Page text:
This wafts along pleasantly enough, I suppose. But really it consists of rather self-indulgent, improvisatory noodlings on a variety of renaissance and early Baroque instruments. Cecile can obviously play, but this manages to be neither an interesting ambient album played on acoustic instruments (compare Robert Rich's "Temple of the Invisible") or a worthwhile fusion of styles. I have an unfortunate image of a rather drippy woman improvising soulfully on the gamba and noodling on the spinet. I cannot deny I'm something of a musical snob, but I'm usually open to something fresh and interesting. This is neither.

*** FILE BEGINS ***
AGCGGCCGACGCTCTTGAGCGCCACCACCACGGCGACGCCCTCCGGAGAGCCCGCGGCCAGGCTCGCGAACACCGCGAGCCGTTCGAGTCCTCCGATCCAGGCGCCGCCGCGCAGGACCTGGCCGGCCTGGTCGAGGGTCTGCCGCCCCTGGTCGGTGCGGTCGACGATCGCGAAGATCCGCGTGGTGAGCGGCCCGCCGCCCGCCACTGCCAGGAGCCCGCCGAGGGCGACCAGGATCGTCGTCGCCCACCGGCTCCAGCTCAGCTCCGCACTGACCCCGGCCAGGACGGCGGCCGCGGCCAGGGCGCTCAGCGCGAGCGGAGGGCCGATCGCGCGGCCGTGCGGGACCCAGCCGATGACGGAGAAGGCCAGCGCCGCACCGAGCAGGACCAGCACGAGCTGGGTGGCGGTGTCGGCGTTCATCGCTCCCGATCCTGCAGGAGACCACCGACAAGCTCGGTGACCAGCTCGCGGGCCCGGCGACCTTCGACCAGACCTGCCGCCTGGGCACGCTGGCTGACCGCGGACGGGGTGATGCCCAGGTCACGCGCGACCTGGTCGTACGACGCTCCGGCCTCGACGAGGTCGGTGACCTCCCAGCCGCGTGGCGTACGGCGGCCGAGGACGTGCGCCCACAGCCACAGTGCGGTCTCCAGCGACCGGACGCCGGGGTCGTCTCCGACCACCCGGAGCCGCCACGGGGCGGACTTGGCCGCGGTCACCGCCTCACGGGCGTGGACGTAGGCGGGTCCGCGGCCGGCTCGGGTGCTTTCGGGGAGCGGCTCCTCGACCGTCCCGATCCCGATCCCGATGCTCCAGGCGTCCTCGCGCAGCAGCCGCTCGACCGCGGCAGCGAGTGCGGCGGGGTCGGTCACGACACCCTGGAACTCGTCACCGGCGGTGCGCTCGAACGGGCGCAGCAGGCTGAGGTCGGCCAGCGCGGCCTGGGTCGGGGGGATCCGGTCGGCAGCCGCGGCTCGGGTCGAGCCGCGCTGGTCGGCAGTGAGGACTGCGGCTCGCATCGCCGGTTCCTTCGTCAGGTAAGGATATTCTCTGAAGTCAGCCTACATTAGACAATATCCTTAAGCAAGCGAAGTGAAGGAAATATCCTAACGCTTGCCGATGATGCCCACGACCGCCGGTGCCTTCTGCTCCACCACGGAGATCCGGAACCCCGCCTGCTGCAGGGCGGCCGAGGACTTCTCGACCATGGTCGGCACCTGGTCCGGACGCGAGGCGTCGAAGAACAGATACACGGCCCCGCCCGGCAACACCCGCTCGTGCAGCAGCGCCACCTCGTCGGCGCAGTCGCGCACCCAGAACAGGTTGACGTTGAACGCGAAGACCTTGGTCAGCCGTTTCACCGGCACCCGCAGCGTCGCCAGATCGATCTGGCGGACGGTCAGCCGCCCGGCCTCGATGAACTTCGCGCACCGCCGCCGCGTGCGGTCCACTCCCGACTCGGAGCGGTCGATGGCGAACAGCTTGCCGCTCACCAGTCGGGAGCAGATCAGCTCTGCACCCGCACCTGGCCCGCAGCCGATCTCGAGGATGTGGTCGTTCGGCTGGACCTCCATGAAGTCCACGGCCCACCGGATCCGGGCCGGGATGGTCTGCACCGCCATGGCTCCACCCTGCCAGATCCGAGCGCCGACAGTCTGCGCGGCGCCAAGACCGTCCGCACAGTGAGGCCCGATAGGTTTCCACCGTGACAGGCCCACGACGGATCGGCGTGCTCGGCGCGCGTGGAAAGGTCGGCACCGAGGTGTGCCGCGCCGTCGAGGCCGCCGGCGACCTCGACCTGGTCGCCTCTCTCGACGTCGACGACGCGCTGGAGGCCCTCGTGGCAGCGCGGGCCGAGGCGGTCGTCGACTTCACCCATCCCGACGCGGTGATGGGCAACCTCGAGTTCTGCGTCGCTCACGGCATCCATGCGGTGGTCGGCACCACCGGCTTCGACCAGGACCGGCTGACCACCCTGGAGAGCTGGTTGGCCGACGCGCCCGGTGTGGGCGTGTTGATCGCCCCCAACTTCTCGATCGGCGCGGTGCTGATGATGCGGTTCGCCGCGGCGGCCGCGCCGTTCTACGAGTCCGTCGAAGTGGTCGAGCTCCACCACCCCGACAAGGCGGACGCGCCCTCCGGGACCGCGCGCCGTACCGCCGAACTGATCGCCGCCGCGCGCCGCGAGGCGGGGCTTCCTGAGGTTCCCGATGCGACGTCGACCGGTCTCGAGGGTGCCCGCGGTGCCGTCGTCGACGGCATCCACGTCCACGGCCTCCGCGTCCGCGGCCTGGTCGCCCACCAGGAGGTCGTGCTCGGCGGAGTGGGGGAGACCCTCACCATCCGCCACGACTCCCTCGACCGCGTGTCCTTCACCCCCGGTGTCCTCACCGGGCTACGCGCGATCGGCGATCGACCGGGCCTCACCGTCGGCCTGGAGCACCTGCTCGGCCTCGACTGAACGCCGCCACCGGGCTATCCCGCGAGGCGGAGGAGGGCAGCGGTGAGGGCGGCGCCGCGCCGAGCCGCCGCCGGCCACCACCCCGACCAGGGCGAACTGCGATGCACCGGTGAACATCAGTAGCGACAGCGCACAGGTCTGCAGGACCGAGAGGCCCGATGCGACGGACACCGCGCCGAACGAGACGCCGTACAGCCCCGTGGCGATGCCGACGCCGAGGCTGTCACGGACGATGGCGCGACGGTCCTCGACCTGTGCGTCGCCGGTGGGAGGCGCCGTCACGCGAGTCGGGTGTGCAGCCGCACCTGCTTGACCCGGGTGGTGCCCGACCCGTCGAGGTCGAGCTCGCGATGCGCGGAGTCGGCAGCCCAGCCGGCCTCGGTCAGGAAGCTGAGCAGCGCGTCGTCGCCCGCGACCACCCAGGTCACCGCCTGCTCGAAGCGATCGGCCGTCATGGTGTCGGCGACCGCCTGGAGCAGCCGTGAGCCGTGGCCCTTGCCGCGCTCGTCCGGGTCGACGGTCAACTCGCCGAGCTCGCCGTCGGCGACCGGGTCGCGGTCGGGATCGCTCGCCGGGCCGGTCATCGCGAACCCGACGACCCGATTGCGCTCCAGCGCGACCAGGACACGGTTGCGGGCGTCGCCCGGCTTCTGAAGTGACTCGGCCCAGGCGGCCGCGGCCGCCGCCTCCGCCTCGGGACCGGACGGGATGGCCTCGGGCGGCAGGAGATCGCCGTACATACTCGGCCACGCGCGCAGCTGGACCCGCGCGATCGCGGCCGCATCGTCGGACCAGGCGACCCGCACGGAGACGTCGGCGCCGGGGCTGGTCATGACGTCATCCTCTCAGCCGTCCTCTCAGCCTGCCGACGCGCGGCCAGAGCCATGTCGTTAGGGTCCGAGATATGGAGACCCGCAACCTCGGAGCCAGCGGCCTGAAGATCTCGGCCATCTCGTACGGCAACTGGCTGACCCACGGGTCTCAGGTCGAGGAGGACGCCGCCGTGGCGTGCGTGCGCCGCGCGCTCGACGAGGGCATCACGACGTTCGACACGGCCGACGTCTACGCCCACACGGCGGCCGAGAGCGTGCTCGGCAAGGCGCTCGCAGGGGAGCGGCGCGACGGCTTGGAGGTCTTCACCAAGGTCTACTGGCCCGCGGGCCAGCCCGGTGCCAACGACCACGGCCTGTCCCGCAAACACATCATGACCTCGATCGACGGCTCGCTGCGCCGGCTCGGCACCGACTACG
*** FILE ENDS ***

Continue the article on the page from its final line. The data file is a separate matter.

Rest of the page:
Oh, and the viol, or viola da gamba, isn't an ancestor of the 'cello or the electric bass. It's a family of instruments which are close cousins of the violin family, from treble to great bass, all of which have five to seven strings, tied on gut frets and are played upright between the knees with a bow. Cecile plays the bass viol, which is at the same pitch as the cello, rather nicely.